November 04, 2012
I'm wondering if there is a way to know you are in deprecated mode or not?

The deprecated attribute is great, because it gives a clear compile error (as opposed to a static if, which just hides the function completely).

But the attribute alone is not enough: I have a class with a deprecated method, which consumes a book-keeping attribute: Not only will this attribute exist even though it has become useless, but the other functions will keep updating this attribute, even though it has no more consumers.

What's more, I'd still want to unittest that function, but obviously, only when compiled in "-unittest -d".

So I have a problem.

--------
Finding out if the compilation mode is deprecated is easy enough:

//----
deprecated @property void deprecateExists(){}
enum deprecatedActive = is(typeof(deprecateExists));
//----

The thing is it's kind of dirty, and I wouldn't want to have to copy paste this in all of my modules, just to know whether or not deprecation is active...


--------
We've currently implemented "version(assert)" and "version(debug)". Do you think we should request having a "version(deprecated)"? I think it would be very helpful. Thoughts?


November 04, 2012
On Sunday, 4 November 2012 at 15:48:28 UTC, monarch_dodra wrote:
> We've currently implemented "version(assert)" and "version(debug)". Do you think we should request having a "version(deprecated)"? I think it would be very helpful. Thoughts?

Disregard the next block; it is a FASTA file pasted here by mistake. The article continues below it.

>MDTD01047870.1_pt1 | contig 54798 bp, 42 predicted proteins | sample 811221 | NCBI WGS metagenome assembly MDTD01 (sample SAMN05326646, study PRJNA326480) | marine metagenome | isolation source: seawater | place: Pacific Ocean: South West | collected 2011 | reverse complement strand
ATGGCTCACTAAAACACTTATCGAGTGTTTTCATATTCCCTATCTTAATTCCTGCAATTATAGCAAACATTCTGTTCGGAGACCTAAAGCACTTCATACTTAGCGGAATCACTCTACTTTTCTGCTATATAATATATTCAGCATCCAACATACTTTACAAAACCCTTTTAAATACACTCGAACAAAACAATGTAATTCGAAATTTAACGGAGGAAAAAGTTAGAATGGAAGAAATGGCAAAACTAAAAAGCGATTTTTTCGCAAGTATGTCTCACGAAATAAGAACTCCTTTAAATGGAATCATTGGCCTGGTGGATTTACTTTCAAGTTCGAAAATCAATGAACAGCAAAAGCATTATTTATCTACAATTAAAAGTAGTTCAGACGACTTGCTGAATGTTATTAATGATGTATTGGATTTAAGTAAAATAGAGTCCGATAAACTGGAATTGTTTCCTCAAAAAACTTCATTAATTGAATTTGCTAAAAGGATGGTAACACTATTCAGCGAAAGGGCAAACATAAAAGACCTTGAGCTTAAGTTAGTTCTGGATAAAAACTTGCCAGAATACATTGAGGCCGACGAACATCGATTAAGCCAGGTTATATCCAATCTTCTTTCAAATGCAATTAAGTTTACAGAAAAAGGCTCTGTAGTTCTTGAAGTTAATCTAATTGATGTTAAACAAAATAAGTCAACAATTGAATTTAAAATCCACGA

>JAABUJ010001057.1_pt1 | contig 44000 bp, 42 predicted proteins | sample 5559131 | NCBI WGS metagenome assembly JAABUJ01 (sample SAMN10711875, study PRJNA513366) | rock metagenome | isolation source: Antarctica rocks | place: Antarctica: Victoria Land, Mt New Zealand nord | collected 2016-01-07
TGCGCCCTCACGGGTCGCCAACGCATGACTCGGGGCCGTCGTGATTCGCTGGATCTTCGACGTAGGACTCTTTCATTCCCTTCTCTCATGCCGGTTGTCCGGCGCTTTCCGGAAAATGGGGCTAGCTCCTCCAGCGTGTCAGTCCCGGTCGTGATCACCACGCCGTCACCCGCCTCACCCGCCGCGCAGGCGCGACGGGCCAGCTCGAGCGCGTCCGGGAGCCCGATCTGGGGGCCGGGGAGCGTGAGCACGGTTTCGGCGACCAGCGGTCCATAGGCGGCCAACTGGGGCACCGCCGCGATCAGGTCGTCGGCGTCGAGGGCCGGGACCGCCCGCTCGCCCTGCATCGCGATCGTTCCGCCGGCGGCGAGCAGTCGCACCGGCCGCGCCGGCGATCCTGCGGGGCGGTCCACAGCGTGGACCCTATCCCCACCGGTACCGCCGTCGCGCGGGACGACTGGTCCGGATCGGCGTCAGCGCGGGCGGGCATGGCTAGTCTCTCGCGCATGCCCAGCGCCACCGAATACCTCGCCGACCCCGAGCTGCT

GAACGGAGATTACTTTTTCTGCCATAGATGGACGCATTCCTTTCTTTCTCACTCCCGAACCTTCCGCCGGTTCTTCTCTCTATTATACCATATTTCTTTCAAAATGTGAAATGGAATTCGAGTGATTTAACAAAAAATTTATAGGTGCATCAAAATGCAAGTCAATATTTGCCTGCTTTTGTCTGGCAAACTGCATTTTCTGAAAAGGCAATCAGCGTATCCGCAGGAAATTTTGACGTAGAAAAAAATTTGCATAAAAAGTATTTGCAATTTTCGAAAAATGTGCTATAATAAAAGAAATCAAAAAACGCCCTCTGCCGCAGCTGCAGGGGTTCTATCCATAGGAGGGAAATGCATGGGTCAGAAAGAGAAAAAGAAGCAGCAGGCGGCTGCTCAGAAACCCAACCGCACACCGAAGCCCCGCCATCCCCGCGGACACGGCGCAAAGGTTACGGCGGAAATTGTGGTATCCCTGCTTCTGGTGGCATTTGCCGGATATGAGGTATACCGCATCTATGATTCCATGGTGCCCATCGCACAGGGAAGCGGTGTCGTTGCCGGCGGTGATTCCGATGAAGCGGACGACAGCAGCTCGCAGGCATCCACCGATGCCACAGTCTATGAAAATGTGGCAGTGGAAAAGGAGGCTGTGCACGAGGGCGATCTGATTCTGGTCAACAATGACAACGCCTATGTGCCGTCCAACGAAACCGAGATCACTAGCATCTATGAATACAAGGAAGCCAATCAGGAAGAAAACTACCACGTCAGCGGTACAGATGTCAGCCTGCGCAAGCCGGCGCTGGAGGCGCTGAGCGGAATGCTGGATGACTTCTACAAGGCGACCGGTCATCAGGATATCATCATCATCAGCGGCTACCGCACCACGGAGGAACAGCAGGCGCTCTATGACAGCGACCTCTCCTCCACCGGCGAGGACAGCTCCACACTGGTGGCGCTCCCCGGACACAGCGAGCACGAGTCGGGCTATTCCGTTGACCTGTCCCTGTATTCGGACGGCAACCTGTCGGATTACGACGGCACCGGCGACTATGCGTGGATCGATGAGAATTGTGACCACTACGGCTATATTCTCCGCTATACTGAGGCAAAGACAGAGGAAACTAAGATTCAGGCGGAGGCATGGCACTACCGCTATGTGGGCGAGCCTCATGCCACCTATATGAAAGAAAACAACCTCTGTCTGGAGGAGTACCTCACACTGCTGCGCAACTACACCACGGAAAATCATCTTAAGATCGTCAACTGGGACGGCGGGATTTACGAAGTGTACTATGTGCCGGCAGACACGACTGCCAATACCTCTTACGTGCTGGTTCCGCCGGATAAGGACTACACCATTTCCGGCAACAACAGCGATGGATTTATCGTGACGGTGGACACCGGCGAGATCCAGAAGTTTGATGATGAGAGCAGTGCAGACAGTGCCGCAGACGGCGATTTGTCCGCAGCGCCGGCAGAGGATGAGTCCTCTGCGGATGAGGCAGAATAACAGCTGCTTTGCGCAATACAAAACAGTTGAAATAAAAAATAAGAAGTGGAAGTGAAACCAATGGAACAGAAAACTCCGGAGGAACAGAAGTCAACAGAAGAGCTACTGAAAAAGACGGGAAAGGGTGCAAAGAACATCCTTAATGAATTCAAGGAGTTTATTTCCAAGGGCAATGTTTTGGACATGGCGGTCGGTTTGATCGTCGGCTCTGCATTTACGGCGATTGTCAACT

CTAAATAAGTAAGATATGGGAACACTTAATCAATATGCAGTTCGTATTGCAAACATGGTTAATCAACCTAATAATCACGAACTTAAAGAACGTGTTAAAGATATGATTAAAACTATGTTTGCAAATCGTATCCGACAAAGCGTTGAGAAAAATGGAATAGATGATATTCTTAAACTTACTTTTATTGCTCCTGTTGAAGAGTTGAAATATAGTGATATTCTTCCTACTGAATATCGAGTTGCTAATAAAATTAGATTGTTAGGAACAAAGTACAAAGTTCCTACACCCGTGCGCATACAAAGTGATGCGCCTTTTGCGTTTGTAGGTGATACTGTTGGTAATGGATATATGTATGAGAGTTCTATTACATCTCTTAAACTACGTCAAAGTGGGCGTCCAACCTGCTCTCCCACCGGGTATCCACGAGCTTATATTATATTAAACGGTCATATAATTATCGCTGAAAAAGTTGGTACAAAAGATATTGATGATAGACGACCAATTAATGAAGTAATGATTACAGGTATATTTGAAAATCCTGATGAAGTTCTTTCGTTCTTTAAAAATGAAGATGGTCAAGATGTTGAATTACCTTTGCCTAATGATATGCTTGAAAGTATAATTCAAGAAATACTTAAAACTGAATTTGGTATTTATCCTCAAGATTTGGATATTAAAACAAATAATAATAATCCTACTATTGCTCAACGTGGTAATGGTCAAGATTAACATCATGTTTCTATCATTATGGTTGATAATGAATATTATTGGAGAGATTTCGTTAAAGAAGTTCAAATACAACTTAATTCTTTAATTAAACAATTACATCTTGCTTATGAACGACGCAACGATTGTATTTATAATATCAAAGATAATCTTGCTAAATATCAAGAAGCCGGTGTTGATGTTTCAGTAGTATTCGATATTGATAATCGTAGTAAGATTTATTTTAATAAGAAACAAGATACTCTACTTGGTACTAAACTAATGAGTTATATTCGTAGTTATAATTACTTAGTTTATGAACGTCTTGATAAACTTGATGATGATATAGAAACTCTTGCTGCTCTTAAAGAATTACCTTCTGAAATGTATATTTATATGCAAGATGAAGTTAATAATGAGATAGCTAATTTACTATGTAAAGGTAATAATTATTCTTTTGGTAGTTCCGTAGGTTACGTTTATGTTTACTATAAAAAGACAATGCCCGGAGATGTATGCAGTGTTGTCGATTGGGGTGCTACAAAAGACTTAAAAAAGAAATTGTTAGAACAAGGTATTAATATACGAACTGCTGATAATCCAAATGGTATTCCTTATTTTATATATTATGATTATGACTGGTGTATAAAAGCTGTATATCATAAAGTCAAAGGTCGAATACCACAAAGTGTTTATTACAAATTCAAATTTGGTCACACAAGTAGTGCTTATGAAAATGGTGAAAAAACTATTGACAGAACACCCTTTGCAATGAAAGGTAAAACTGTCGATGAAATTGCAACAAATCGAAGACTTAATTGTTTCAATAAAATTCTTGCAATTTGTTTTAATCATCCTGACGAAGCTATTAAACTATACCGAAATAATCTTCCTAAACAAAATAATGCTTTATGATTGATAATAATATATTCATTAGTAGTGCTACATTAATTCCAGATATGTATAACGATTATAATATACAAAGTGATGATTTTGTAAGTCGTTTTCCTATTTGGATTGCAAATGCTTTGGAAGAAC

We also have version(unittest). version(deprecated) seems like a natural addition.

November 04, 2012
On 04-11-2012 16:48, monarch_dodra wrote:
> I'm wondering if there is a way to know you are in deprecated mode or not?
>
> The deprecated attribute is great, because it gives a clear compile
> error (as opposed to a static if, which just hides the function
> completely).
>
> But the attribute alone is not enough: I have a class with a deprecated
> method, which consumes a book-keeping attribute: Not only will this
> attribute exist even though it has become useless, but the other
> functions will keep updating this attribute, even though it has no more
> consumers.
>
> What's more, I'd still want to unittest that function, but obviously,
> only when compiled in "-unittest -d".
>
> So I have a problem.
>
> --------
> Finding out if the compilation mode is deprecated is easy enough:
>
> //----
> deprecated @property void deprecateExists(){}
> enum deprecatedActive = is(typeof(deprecateExists));
> //----
>
> The thing is it's kind of dirty, and I wouldn't want to have to copy
> paste this in all of my modules, just to know whether or not deprecation
> is active...
>
>
> --------
> We've currently implemented "version(assert)" and "version(debug)". Do
> you think we should request having a "version(deprecated)"? I think it
> would be very helpful. Thoughts?
>
>

https://github.com/D-Programming-Language/dmd/pull/1257

-- 
Alex Rønne Petersen
alex@lycus.org
http://lycus.org
November 04, 2012
On 4 November 2012 17:27, Alex Rønne Petersen <alex@lycus.org> wrote:
> On 04-11-2012 16:48, monarch_dodra wrote:
>>
>> I'm wondering if there is a way to know you are in deprecated mode or not?
>>
>> The deprecated attribute is great, because it gives a clear compile error (as opposed to a static if, which just hides the function completely).
>>
>> But the attribute alone is not enough: I have a class with a deprecated method, which consumes a book-keeping attribute: Not only will this attribute exist even though it has become useless, but the other functions will keep updating this attribute, even though it has no more consumers.